Does Traditional Grammar Matter When It Comes To Singular “They” And “Themself”?

Has someone ever asked you to refer to them as they instead of he or she? Or, are you hedging because you can’t possibly refer to one single person as they? Well, what if we told you that they has been used to refer to just one person since at least the 1300s?

And what if we also told you themself is perfectly acceptable—and in many instances, absolutely respectful? In fact, forms of singular they have become so acceptable (and respectable) that our lexicographers overhauled our entries for theythemtheir, theirs, themselves, and themself as part of our biggest dictionary update ever at

How can they be a pronoun for one person?

Language teachers instruct us on the basic pronouns. Those are the words in a language that can be subbed in when nouns (people, places, or things) aren’t up for playing … or when it just takes too much time to say the full noun form.

In English, I, he, she, you, and it are all pronouns you surely learned along the way. Maybe you also learned that they were used to refer to singular nouns, i.e., words that describe just one person, one place, or one thing. I am going to eat chocolate for breakfast is a sentence that you automatically know is just about you, the one person who is living their best life with a decadent daily treat.

But, notice how we just used they when we were talking about a whole bunch of things? Grammatically, they is used as a plural pronoun, a word that’s used to describe multiple people, places, or things. They all read, for example, would probably mean a bunch of really cool logophiles sat around on a Friday night looking for definitions together, right? (Hey, we tried).

They is not only a plural pronoun

They is also a singular pronoun, and it has been for centuries. Lexicographers have determined that as far back as the 1300s, they and its related forms have been used to refer to an indefinite referent—that is, an unspecified, unknown person.

For example: Each student should get their supplies ready for class. Each student is singular, but we don’t know (or need to know) the gender or sex identity of each student in this situation, so their is a perfectly handy gender-neutral option.

Chaucer, Shakespeare, Dickens, Austen, and many other beloved writers of the English literary canon used this indefinite singular they. If it was good enough for them, then we say: chill out, modern grammarians. Opposition of the usage is considerably waning these days, though, we should note.

But, English speakers have been breaking new ground when it comes to they, resourcefully applying this to a specific and known singular, e.g., My best friend from high school is famous now—too bad we didn’t stay in touch after they moved to California.

Singular they is vital for many nonbinary and gender-nonconforming people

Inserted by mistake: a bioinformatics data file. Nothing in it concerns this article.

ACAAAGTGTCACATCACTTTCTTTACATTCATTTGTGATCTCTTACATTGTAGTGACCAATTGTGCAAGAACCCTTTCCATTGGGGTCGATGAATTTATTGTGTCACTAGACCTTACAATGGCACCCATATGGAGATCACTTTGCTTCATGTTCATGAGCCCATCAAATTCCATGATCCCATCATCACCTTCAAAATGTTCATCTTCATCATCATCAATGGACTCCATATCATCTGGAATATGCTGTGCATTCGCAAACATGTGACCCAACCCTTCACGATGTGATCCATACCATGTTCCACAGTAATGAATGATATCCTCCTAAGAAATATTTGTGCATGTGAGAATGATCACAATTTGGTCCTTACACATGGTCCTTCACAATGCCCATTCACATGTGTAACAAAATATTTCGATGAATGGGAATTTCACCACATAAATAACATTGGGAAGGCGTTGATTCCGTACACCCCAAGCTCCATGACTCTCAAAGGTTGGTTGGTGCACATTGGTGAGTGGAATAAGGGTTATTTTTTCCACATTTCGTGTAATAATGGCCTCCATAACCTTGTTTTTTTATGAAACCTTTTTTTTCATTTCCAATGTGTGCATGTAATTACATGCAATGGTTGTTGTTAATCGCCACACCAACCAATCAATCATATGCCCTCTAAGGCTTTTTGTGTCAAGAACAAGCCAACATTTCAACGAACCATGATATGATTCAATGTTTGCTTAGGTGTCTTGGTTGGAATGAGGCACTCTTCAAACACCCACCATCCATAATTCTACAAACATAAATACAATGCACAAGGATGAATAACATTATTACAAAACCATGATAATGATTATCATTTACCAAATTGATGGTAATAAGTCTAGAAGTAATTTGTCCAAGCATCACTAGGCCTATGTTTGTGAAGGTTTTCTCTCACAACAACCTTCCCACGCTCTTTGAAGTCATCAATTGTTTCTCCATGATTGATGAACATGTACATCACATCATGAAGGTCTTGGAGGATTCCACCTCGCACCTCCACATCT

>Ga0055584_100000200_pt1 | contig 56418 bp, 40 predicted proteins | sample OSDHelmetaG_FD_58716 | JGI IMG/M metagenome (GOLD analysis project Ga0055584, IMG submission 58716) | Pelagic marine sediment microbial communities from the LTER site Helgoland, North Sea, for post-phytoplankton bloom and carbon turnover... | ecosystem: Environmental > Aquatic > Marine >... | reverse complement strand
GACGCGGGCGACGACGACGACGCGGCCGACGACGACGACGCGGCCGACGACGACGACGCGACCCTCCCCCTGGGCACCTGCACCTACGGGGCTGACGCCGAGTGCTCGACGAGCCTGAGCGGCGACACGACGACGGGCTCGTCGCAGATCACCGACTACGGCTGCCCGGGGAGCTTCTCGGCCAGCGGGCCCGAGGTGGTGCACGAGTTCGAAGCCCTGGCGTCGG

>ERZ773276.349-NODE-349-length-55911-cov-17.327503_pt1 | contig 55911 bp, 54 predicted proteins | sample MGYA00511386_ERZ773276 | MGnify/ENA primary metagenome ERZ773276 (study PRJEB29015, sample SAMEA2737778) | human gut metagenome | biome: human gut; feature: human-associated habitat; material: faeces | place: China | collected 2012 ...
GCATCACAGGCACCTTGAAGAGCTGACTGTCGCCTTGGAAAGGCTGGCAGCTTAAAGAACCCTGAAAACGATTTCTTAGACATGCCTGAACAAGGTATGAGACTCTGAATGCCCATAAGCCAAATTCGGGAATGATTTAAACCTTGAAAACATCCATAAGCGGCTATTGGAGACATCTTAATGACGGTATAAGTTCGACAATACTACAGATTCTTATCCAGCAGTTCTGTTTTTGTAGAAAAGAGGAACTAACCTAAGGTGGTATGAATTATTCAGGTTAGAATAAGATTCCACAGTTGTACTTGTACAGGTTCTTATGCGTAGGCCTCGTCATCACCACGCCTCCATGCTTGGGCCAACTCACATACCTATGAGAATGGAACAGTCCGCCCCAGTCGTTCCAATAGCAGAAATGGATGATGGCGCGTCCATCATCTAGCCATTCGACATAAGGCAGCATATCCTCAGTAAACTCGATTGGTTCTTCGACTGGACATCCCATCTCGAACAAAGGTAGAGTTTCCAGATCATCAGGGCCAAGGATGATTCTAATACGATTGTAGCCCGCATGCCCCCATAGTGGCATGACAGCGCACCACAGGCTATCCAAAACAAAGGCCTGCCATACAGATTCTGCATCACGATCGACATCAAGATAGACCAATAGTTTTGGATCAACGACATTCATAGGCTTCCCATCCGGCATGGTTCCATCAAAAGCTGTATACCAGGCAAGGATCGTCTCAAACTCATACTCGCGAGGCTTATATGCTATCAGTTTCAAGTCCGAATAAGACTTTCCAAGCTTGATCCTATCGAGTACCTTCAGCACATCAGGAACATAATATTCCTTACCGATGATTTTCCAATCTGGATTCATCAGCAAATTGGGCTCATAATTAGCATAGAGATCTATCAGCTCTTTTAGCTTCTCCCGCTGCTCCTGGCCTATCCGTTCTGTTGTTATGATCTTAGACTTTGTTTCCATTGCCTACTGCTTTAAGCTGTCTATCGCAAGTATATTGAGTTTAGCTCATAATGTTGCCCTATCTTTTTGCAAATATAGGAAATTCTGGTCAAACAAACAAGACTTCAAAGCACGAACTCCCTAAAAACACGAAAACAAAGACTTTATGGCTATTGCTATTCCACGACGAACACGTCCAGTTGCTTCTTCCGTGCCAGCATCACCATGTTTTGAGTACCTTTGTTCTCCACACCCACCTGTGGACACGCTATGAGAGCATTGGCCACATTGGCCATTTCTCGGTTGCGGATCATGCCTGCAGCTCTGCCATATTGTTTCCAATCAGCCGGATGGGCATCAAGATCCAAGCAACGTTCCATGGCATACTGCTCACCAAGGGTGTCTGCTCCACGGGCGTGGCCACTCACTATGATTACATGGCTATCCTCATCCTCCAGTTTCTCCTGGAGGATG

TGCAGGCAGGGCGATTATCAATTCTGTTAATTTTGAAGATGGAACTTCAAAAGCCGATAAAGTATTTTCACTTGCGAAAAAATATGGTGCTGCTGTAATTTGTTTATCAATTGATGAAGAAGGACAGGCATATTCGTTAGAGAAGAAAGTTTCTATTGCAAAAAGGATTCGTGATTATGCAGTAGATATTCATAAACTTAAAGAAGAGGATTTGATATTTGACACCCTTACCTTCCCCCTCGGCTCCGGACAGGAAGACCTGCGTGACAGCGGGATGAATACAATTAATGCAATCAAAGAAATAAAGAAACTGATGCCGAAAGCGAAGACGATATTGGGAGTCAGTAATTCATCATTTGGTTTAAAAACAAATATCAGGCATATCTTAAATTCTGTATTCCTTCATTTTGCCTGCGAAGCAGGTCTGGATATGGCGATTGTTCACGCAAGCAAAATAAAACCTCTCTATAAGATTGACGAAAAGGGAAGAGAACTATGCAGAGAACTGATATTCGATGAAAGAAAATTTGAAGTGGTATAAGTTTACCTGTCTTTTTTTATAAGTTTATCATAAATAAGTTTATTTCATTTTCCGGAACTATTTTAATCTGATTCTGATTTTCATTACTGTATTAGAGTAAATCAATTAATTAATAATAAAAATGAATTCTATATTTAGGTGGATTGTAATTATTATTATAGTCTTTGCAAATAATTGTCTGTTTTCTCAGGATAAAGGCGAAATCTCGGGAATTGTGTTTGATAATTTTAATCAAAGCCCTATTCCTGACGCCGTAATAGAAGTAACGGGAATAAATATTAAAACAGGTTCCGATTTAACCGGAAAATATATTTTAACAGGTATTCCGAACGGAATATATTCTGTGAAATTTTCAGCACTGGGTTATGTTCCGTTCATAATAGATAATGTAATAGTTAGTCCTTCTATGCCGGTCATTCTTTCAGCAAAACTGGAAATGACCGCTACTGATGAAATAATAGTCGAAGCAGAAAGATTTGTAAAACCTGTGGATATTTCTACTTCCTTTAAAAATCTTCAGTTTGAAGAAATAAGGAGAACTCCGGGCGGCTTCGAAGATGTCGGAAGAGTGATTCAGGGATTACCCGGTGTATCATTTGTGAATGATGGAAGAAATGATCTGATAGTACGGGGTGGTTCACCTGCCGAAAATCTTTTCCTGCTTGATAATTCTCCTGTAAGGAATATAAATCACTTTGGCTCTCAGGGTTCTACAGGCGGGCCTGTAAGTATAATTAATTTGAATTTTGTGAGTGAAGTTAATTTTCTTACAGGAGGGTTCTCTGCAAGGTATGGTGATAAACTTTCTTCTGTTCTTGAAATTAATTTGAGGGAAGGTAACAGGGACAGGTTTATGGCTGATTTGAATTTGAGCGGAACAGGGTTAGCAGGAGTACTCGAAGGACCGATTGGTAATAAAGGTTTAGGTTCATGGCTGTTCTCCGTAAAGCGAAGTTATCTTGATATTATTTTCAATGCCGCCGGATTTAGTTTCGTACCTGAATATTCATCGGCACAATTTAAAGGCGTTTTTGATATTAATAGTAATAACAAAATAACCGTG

What’s more, they is an extremely important, powerful, and useful way for people who are nonbinary—don’t identify with the binary genders of female and male to describe themselves—because they is not explicitly gendered.

The third person singular pronouns in English are traditionally binary, with the masculine he and the feminine she. Nonbinary singular use of they, their, and them addresses this significant gap, and has become widely accepted in the 21st century even as some people have proposed or adopted alternative nonbinary singular pronouns (e.g., ze, among others).

Discover many more ways the LGBTQ community is transforming the English language in our Gender & Sexuality Dictionary.

Our definition for they now devotes a separate definition for each of these three distinct uses of they as a nominative singular pronoun. We’ve also added the relevant senses to the other grammatical forms in the pronoun paradigm: them, their, theirs, themselves, and themself.

We know this is a hefty grammar lesson, but it’s important, especially so that we don’t gender or misgender people who are nonbinary or gender-nonconforming. So, stay with us: we’ll explain all these forms below. And you should be sure to consult the incredibly informative Usage Note our dictionary editors have also provided at our entry for they, detailing even more history and context about this versatile, evolving form in speech and writing.

What pronouns should you use when referring to a nonbinary person?

Sharing our pronouns—as the practice of divulging what pronouns you prefer to use for yourself is called—is a way of sharing our gender identity with the world. You might identify as female and ask that people refer to you as she/her/hers. Or, maybe you identify as male and your friends use he/him/his when they talk about you. For a person who asks you to use nonbinary they (as well as when you need to use a gender-neutral pronoun), use the following grammatical forms:

They (nominative pronoun)

Use they to indicate a nonbinary or gender-neutral subject (doer) of a verb (action) instead of he or she.

For example: They cook an amazing lasagna or They have an important meeting at noon.

Them (objective pronoun)

Use them to indicate a nonbinary or gender-neutral object (receiver) of a verb or preposition, instead of him or her.